Thursday, December 13, 2012

Gogo Yubari Weapon Tutorial

Who would think that something that seems like so few pieces would require so much thought?  Well this took a lot more planning than I originally realized, but it was TOTALLY worth it.

So here I'm going to do my best to describe for you what I did and what everything is so that you can make your own.  Forgive me for not remembering the exact names of some of the items, I wasn't thinking to keep the package at the time.

The ball itself is a 6" Smoothfoam ball, that I got from Michael's.  It is basically like the styrofoam that electronics are packaged in, inside the box.  I used the advice that I got from Katsumiyo on her "Working with Porous Styrofoam Tutorial" and did the following...

I would paint 2-3 layers of gesso all around the ball (I used the cheap stuff from Walmart) letting each layer dry before painting another.  After the 2nd or 3rd, I'd gently sand the ball smooth.  Because the ball naturally had a few small divets, I would put a little extra gesso in those.  I repeated this process I had about 10-12 layers.  After the last sanding the ball wasn't completely smooth, but it looked really close.  (According to Katsumiyo you have to make sure that you have covered all of the foam because you don't want any paint to get onto it.)

At the same time that I was doing that, I was painting gesso onto a sheet of regular craft foam.  That's what you see wrapped around the ball, that the spikes are pressed into.  There are only about 4 layers of gesso on the craft foam.

Next comes the silver metallic acrylic paint.  There are about 8-10 coats of paint on the ball and 5-6 on the craft foam.  I basically painted until I was happy with it.  Acrylic paint dries pretty quickly so this only took about an hour.

The small diameter chain was bought in a 3 foot length and then cut at home to the size we liked.  I used just a regular hot glue gun to glue it down.  (We had tested the hot glue on a fast food cup first and it held up beautifully.)    The small chain does not connect anywhere on the ball because it does not connect on hers.  They are two separate circles.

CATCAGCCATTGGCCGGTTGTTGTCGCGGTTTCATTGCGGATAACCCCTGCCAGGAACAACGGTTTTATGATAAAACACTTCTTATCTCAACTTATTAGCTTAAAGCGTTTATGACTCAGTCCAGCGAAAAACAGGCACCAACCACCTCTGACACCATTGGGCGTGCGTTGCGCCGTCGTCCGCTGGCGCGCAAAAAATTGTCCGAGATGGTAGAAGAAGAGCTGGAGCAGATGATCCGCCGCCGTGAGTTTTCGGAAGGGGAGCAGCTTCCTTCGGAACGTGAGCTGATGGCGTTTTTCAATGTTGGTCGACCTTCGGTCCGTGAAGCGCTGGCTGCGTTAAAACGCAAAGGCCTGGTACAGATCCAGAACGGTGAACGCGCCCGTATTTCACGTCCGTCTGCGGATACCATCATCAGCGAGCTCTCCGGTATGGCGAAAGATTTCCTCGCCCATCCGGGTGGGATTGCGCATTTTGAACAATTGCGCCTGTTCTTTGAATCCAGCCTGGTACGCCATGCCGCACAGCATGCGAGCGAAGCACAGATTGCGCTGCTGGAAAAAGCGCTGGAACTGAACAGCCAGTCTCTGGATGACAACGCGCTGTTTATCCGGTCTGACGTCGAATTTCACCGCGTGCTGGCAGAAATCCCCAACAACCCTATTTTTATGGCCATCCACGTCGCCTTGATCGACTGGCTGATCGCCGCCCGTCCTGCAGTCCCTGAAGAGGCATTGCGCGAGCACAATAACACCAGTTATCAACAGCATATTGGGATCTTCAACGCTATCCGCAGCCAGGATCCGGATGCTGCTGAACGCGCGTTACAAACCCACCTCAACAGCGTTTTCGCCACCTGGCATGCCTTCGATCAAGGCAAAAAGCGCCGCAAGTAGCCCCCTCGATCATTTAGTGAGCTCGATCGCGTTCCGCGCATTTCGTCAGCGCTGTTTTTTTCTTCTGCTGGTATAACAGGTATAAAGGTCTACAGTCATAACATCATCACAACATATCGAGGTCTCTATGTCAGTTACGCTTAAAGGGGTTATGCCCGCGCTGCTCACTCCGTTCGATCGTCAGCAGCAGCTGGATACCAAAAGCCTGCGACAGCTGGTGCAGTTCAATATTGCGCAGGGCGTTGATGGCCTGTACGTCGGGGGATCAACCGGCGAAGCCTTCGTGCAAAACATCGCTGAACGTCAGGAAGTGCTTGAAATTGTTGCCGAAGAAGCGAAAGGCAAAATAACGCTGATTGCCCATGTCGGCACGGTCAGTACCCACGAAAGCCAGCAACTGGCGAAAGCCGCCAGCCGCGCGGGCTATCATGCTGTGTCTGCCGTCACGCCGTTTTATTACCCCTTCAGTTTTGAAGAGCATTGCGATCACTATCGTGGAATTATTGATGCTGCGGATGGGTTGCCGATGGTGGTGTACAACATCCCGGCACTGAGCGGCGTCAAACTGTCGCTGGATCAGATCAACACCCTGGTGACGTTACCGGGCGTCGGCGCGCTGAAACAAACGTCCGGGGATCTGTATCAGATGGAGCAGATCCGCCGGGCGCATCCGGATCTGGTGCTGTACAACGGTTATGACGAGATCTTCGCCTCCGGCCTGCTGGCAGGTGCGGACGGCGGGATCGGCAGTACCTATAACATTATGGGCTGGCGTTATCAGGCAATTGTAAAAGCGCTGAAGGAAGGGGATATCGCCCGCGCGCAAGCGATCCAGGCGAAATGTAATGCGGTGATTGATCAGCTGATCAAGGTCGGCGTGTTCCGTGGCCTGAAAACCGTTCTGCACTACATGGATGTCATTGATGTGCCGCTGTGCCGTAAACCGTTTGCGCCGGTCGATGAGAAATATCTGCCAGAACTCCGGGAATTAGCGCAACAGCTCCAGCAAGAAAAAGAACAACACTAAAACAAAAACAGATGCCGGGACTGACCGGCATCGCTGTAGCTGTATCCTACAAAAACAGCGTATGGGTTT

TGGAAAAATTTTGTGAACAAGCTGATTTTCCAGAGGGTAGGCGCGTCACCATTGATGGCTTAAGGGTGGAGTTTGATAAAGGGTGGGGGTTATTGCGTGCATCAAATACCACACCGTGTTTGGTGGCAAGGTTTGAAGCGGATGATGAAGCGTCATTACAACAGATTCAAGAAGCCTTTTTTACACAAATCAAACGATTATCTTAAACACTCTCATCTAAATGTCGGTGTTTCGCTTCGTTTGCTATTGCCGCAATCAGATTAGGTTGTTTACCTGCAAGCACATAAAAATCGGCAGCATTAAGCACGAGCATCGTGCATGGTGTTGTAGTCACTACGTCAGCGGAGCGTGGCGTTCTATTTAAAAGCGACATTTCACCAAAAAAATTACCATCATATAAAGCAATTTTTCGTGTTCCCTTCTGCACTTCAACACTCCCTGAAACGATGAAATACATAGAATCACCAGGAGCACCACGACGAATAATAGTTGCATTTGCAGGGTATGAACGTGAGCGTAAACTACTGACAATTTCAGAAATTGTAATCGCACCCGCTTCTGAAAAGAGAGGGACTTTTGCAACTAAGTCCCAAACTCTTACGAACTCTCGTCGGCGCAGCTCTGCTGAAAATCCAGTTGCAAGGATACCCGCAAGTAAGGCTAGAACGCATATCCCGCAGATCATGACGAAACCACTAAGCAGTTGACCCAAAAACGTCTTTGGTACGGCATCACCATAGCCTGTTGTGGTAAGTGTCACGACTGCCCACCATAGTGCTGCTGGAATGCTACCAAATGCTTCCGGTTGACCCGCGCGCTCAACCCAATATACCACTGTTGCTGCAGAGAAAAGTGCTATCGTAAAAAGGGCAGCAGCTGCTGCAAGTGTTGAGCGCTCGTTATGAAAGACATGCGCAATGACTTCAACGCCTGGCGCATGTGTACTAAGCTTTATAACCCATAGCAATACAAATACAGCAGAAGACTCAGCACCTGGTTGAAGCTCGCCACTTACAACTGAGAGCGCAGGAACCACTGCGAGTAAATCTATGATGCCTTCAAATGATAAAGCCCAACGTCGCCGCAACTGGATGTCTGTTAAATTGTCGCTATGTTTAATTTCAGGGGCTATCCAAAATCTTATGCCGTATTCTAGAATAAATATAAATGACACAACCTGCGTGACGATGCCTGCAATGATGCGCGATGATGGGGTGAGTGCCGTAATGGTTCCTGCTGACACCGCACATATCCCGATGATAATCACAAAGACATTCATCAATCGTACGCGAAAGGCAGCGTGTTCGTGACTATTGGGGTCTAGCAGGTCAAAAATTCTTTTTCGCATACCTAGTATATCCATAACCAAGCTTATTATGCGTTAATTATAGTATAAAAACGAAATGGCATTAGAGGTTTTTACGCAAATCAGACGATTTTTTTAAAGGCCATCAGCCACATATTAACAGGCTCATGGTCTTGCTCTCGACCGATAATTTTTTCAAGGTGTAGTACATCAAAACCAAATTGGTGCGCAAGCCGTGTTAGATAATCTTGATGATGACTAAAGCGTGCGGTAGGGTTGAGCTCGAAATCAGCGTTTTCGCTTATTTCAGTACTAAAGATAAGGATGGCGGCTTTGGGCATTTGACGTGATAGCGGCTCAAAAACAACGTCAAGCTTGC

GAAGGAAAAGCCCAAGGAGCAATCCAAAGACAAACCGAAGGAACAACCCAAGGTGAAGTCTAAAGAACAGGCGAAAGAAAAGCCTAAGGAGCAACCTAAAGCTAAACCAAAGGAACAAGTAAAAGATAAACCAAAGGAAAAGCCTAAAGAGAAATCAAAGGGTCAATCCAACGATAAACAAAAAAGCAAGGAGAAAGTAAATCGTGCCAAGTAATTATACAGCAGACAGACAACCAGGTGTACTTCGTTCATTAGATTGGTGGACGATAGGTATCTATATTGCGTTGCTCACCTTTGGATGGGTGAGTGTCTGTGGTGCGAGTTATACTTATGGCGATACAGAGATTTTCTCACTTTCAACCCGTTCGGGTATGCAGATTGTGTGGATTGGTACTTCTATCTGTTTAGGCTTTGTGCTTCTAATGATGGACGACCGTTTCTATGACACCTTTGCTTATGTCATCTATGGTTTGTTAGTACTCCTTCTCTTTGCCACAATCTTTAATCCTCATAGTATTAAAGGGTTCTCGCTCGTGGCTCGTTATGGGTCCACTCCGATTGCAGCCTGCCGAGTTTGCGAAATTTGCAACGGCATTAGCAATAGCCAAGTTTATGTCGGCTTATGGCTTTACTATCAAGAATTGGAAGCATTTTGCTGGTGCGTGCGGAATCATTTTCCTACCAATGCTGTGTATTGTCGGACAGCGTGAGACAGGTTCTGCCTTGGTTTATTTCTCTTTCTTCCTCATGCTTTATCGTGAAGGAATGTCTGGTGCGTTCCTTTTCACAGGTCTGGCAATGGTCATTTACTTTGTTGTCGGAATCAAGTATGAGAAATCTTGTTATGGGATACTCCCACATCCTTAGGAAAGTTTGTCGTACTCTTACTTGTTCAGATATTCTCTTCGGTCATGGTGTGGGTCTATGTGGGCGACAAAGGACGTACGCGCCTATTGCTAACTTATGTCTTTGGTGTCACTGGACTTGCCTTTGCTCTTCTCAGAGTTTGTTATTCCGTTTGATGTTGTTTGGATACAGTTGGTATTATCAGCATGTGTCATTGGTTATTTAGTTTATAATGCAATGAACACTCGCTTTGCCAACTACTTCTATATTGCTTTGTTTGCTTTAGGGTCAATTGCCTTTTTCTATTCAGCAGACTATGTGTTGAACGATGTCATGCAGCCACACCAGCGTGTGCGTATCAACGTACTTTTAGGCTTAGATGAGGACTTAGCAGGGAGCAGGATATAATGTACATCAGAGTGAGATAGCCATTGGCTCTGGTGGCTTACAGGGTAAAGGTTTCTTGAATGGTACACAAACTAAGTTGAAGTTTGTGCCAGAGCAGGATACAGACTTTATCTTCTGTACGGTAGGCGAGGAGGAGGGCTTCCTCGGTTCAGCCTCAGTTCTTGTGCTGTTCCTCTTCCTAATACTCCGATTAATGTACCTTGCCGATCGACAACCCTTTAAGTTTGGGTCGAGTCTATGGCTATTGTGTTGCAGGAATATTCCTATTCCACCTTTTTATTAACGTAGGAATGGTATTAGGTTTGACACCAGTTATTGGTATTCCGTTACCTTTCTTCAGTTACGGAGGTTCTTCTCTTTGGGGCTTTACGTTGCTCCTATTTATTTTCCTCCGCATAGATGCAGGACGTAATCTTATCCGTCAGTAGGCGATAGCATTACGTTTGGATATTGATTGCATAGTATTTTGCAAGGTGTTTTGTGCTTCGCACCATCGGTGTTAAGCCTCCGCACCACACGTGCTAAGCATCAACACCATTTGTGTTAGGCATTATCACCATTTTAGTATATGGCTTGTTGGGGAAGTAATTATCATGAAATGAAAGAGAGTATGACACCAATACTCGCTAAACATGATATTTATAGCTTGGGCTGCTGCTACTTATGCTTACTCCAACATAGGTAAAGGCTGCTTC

The "spikes" are on a background of painted craft foam.  On hers it is of course metal, and to try to get a little accuracy I cut four strips of craft foam 1" wide.  Each strip was half the diameter of the ball so that they would lay down more smoothly.  They were also hot glued down.

The "spikes" are actually the tops of Papermate Profile Elite pens.  I filled each with some leftover Model Magic I had to make more surface area at the bottom.  I pushed a toothpick into the ball, leaving a bit sticking out, put a small drop of hot glue on the Model Magic and the rim of the pen top, then pressed the whole thing onto the toothpick.  I made sure the Model Magic and toothpick didn't poke out of the top.  It took about 16 of these.

 The top of the ball, the part that the chain "comes out of" is made of three items.  The circle that is glued to the ball is a plumbing fixture.  I basically stood in the plumbing aisle of Home Depot until I found something that I liked.  It was originally white, but my BF sanded it rough and it took acrylic paint brilliantly after that.  He semi-closed the opening with the painted craft foam.

The part sticking out of that, that attaches the chain to the top is a large screw eye hook.  My BF, just screwed it in by hand, then unscrewed it, I put hot glue into the hole, and he screwed it back in again.

Lastly, the handle started out as a long thick dowel that we purchased from Home Depot.  My BF used a hand saw to cut it down to 6" and he gessoed and painted it for me.  He used a drill to a hole in the end, and then screwed in a second large screw eye hook.

The large chain was purchased in a length of 3 feet because when I checked the weapons policies of most of the cons around me, they either didn't mention how long it could be, or that was the limit.  It is attached to the ball and the handle with Quick Links.

Overall I think that this was a great success, and I was super proud of it!

Happy cosplaying!



  1. this is amazing! thank you so much for this tutorial, I found it super-helpful.

  2. This is awesome! How long did it take you to make it?

    1. It only took me about a week, working for a few hours each night. Mostly it was just waiting for the gesso/ paint to dry.

  3. How freaking sweet - you did a phenomenal job! I wish I had the time to sit down and make this but my schedule is bananas. Do you provide a service where we can order this from you because I'm super interested in having it by Halloween! If so, can you please email me? Hope to hear from you soon!

  4. I'm on my 9th coat of gesso. This is indeed a painstaking process, but it's gonna be toit af when finished.

    1. On Facebook, I'm CherrySeven Cosplay. When you're finished, I'd love to see pics.

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